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    Different ways to prepare an Italian coffee

    Home / News / Different ways to prepare an Italian coffee

    Italy is famous for its coffee culture, a tradition that is reflected in the variety and quality of drinks offered in bars and cafés. Among the most popular and beloved are caffè macchiato, cappuccino, and latte macchiato. Although they are all coffee-based drinks, they have unique characteristics that distinguish them from one another. Let us try to clarify them once and for all.

    Two ingredients, many coffee preparations

    Cappuccino, caffè macchiato and latte macchiato have only one thing in common: the ingredients with which they are prepared. When it comes to the other elements of preparation, however, everything changes a little. The main differences concern the percentage of coffee and milk used in the preparation, but also the presence or absence of milk cream, the container in which they are served, the serving temperature and the presence of any decorations. Not to mention that there are slightly different interpretations of these drinks in many regions of Italy. In short, there are a vast variety of things to know. Obviously, to prepare them exceptionally well, one cannot do without a quality espresso, such as De Roccis – the indispensable ally for an impeccable coffee drink. Their products are one of the best coffee options for bars, restaurants and any kind of business based on this beverage.

    But how are these drinks prepared? Let us start right away with the best known and probably the most consumed.

    Cappuccino: the king of the Italian breakfast

    In the Italian tradition, cappuccino is the perfect drink for breakfast at the bar with a delicious croissant. Outside Italy, however, it is considered a mouth-watering dessert to be enjoyed at any time of day. The preparation of cappuccino coffee requires a certain skill in handling the milk, which must be whipped to perfection to obtain a soft and voluminous foam, free of macroscopic air bubbles on the surface, consistent and velvety.

    For the Italian Espresso National Institute (INEI), a ‘quality Italian cappuccino that respects tradition’ is composed of 25 ml of espresso coffee and 100 ml of fresh pasteurised cow’s milk whipped with steam[1]. As for the container, there are no doubts: the classic ceramic cappuccino cup. Variants of this preparation are the light cappuccino and the dark cappuccino, which have a lower and higher percentage of coffee respectively, and the version with a sprinkling of cocoa or cinnamon powder – an extra touch appreciated by many. Lately, the so-called ‘Latte Art’ is also very much in vogue, i.e. the new fashion of making decorated cappuccinos using the colour of milk and coffee.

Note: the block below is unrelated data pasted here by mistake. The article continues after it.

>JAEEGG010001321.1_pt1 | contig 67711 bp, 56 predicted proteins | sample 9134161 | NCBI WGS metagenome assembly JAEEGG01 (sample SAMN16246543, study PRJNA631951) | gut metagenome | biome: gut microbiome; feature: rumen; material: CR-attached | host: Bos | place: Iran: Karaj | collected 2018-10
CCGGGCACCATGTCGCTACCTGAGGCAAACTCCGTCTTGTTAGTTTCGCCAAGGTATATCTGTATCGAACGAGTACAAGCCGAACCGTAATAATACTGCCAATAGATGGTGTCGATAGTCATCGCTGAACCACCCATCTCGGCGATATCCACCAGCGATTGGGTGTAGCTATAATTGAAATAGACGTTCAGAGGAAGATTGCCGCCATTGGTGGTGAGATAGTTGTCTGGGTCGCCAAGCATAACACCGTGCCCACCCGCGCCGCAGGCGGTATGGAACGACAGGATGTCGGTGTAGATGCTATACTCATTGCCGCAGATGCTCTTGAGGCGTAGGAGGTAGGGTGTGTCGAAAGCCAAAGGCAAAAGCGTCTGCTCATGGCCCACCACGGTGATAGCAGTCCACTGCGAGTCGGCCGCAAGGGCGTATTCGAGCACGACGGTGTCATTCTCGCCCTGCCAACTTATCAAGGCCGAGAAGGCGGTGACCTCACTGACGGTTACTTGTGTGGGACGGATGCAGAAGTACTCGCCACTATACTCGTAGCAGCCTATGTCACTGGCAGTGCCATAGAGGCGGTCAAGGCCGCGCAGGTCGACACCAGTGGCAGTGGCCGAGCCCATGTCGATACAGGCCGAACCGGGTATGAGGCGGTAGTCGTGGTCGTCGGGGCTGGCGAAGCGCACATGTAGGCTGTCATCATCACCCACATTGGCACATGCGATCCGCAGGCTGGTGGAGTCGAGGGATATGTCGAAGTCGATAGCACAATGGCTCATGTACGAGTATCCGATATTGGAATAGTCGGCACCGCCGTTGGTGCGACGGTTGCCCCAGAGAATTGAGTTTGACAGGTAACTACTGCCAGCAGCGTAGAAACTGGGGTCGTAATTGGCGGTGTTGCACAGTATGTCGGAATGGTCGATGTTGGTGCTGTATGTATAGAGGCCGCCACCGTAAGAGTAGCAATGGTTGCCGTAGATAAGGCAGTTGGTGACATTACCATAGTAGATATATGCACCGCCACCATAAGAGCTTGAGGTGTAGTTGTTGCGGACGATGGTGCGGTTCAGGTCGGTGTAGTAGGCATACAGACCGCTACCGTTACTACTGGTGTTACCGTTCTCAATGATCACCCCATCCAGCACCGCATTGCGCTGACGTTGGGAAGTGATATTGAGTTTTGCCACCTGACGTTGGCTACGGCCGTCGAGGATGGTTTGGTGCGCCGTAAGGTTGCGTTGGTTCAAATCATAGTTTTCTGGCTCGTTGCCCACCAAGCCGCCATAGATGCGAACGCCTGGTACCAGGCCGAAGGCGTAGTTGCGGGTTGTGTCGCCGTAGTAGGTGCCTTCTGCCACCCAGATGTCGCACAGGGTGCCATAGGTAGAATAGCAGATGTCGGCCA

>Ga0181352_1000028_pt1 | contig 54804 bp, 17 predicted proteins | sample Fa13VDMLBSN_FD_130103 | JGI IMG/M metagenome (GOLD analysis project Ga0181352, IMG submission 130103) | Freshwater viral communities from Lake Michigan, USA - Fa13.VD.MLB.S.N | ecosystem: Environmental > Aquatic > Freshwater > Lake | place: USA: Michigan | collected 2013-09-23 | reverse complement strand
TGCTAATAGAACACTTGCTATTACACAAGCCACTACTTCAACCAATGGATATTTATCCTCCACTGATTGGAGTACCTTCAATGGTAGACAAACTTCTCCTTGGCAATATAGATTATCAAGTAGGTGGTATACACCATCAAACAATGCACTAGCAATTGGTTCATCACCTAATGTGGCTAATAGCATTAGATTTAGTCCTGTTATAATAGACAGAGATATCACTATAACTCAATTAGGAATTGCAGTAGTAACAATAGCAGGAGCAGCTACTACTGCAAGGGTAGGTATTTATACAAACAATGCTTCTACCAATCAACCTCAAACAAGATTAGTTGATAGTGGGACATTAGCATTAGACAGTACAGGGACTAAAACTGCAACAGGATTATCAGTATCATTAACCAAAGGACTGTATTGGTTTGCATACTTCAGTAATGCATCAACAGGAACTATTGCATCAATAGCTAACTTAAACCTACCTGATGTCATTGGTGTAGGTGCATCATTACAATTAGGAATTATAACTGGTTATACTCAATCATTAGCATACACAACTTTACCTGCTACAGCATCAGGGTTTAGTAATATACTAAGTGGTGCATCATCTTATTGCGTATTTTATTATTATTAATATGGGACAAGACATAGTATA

Although the ‘home’ version of the cappuccino is the one without whipped milk, commonly called ‘caffelatte’, the recipe for a perfect cappuccino at home is quite easy and fun. There are two main methods: using a coffee machine with a steamer or an electric milk frother. You just have to create a thick milk foam and pour it over the espresso, taking care to keep the cup tilted to control the flow.

    Recipe for a latte macchiato

    A latte macchiato is very different from a cappuccino, and not only in presentation. A thick tumbler or similar glass is generally used to serve it, so that the three layers of which this preparation is composed can be appreciated in all their splendour: the lower, predominantly milk part, the middle part, progressively mixed with coffee, and finally the creamy milk part. As the name suggests, this is a drink that reverses the proportions, being milk-based with just a ‘stain’ of coffee, no more than 20 ml.

    Recipe for a caffè macchiato

    The Italian macchiato is a simple but tasty drink, ideal for those who love the intense flavour of espresso but want a touch of smoothness from the milk. ‘Macchiato’ in Italian means ‘stained’, and indeed this drink consists of an espresso with a small amount of frothed milk. Macchiato coffee is often served in an espresso cup, and the milk foam should not overpower the coffee, but rather complement it, creating a perfect balance between the intensity of the espresso and the creaminess of the milk. Again, there are countless variations: cold macchiato, hot macchiato, with or without milk cream or, with the arrival of summer, the extremely popular iced coffee macchiato.

    A coffee for all tastes

    In conclusion, whether you love strong coffee or a sweeter, creamier drink, the art of Italian coffee offers something for everyone. Next time you find yourself in a café, experiment with these different preparations to find out which one suits your palate best.

    [1] Source: Cappuccino Italiano Certificato (inei.coffee)

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